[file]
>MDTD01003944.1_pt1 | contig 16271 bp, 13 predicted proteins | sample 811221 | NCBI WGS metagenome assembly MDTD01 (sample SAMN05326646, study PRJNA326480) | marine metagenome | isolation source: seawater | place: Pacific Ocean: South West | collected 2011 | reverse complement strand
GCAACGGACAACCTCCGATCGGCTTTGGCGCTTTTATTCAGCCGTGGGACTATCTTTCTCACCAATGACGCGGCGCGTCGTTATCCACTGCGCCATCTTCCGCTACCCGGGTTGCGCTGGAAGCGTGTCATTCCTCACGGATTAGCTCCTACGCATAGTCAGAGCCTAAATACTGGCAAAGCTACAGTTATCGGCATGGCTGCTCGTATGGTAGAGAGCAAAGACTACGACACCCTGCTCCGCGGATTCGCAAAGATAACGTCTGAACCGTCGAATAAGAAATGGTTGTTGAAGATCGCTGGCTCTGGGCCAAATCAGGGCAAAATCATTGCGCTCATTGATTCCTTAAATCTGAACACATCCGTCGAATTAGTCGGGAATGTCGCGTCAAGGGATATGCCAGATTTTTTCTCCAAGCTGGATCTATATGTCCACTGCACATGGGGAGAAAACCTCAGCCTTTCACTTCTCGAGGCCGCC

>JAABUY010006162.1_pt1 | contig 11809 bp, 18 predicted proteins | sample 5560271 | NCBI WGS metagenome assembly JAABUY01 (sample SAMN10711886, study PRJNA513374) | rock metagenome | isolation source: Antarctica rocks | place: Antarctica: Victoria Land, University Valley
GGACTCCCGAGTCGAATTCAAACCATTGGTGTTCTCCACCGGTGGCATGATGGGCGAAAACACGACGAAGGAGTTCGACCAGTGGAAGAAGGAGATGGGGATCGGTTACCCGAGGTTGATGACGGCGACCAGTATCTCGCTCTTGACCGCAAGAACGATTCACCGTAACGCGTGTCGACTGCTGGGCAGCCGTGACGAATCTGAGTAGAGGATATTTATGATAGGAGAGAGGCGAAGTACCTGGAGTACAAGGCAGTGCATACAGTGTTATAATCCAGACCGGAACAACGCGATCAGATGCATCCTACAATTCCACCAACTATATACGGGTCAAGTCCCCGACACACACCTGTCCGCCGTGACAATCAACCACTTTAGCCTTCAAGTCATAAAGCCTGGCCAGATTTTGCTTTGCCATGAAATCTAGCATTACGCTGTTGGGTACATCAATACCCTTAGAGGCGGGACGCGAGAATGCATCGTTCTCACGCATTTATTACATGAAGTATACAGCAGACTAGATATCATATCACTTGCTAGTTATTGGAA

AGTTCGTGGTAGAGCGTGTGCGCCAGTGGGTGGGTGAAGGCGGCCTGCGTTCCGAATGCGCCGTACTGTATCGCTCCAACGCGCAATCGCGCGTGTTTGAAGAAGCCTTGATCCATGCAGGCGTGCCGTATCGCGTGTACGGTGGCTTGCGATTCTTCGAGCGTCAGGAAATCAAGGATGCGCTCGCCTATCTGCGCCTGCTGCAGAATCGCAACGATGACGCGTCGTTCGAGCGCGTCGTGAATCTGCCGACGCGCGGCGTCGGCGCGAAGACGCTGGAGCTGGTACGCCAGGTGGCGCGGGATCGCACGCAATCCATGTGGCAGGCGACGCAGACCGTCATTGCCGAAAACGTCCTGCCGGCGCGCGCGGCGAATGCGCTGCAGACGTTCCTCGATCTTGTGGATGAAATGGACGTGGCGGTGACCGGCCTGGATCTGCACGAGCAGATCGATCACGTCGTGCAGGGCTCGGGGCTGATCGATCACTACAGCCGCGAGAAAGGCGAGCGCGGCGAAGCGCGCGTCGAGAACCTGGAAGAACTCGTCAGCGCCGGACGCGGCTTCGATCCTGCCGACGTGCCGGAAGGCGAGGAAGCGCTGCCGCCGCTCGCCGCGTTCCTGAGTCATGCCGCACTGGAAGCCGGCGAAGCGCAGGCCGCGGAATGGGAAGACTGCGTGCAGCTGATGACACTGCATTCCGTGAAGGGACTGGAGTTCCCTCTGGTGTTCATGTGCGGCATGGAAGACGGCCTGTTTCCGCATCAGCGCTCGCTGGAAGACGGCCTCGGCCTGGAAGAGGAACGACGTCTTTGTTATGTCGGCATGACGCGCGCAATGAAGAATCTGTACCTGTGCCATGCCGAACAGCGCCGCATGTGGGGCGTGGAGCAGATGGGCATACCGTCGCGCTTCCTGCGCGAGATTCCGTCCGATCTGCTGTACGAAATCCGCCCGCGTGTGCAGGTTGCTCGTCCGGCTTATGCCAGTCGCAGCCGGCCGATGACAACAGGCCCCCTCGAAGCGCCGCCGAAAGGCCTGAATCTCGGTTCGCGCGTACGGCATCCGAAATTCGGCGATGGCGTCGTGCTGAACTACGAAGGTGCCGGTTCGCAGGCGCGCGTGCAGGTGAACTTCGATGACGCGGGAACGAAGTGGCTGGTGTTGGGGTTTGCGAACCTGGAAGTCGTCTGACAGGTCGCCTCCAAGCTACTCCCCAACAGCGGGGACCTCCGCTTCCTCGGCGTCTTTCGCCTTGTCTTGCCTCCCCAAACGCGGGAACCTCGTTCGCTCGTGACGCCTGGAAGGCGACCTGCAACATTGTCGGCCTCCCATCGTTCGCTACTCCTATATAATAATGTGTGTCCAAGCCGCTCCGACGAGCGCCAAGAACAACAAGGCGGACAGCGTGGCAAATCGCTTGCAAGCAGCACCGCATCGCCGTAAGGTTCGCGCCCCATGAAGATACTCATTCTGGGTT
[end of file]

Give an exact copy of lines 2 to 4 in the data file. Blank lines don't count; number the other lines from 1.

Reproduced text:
GCAACGGACAACCTCCGATCGGCTTTGGCGCTTTTATTCAGCCGTGGGACTATCTTTCTCACCAATGACGCGGCGCGTCGTTATCCACTGCGCCATCTTCCGCTACCCGGGTTGCGCTGGAAGCGTGTCATTCCTCACGGATTAGCTCCTACGCATAGTCAGAGCCTAAATACTGGCAAAGCTACAGTTATCGGCATGGCTGCTCGTATGGTAGAGAGCAAAGACTACGACACCCTGCTCCGCGGATTCGCAAAGATAACGTCTGAACCGTCGAATAAGAAATGGTTGTTGAAGATCGCTGGCTCTGGGCCAAATCAGGGCAAAATCATTGCGCTCATTGATTCCTTAAATCTGAACACATCCGTCGAATTAGTCGGGAATGTCGCGTCAAGGGATATGCCAGATTTTTTCTCCAAGCTGGATCTATATGTCCACTGCACATGGGGAGAAAACCTCAGCCTTTCACTTCTCGAGGCCGCC

>JAABUY010006162.1_pt1 | contig 11809 bp, 18 predicted proteins | sample 5560271 | NCBI WGS metagenome assembly JAABUY01 (sample SAMN10711886, study PRJNA513374) | rock metagenome | isolation source: Antarctica rocks | place: Antarctica: Victoria Land, University Valley
GGACTCCCGAGTCGAATTCAAACCATTGGTGTTCTCCACCGGTGGCATGATGGGCGAAAACACGACGAAGGAGTTCGACCAGTGGAAGAAGGAGATGGGGATCGGTTACCCGAGGTTGATGACGGCGACCAGTATCTCGCTCTTGACCGCAAGAACGATTCACCGTAACGCGTGTCGACTGCTGGGCAGCCGTGACGAATCTGAGTAGAGGATATTTATGATAGGAGAGAGGCGAAGTACCTGGAGTACAAGGCAGTGCATACAGTGTTATAATCCAGACCGGAACAACGCGATCAGATGCATCCTACAATTCCACCAACTATATACGGGTCAAGTCCCCGACACACACCTGTCCGCCGTGACAATCAACCACTTTAGCCTTCAAGTCATAAAGCCTGGCCAGATTTTGCTTTGCCATGAAATCTAGCATTACGCTGTTGGGTACATCAATACCCTTAGAGGCGGGACGCGAGAATGCATCGTTCTCACGCATTTATTACATGAAGTATACAGCAGACTAGATATCATATCACTTGCTAGTTATTGGAA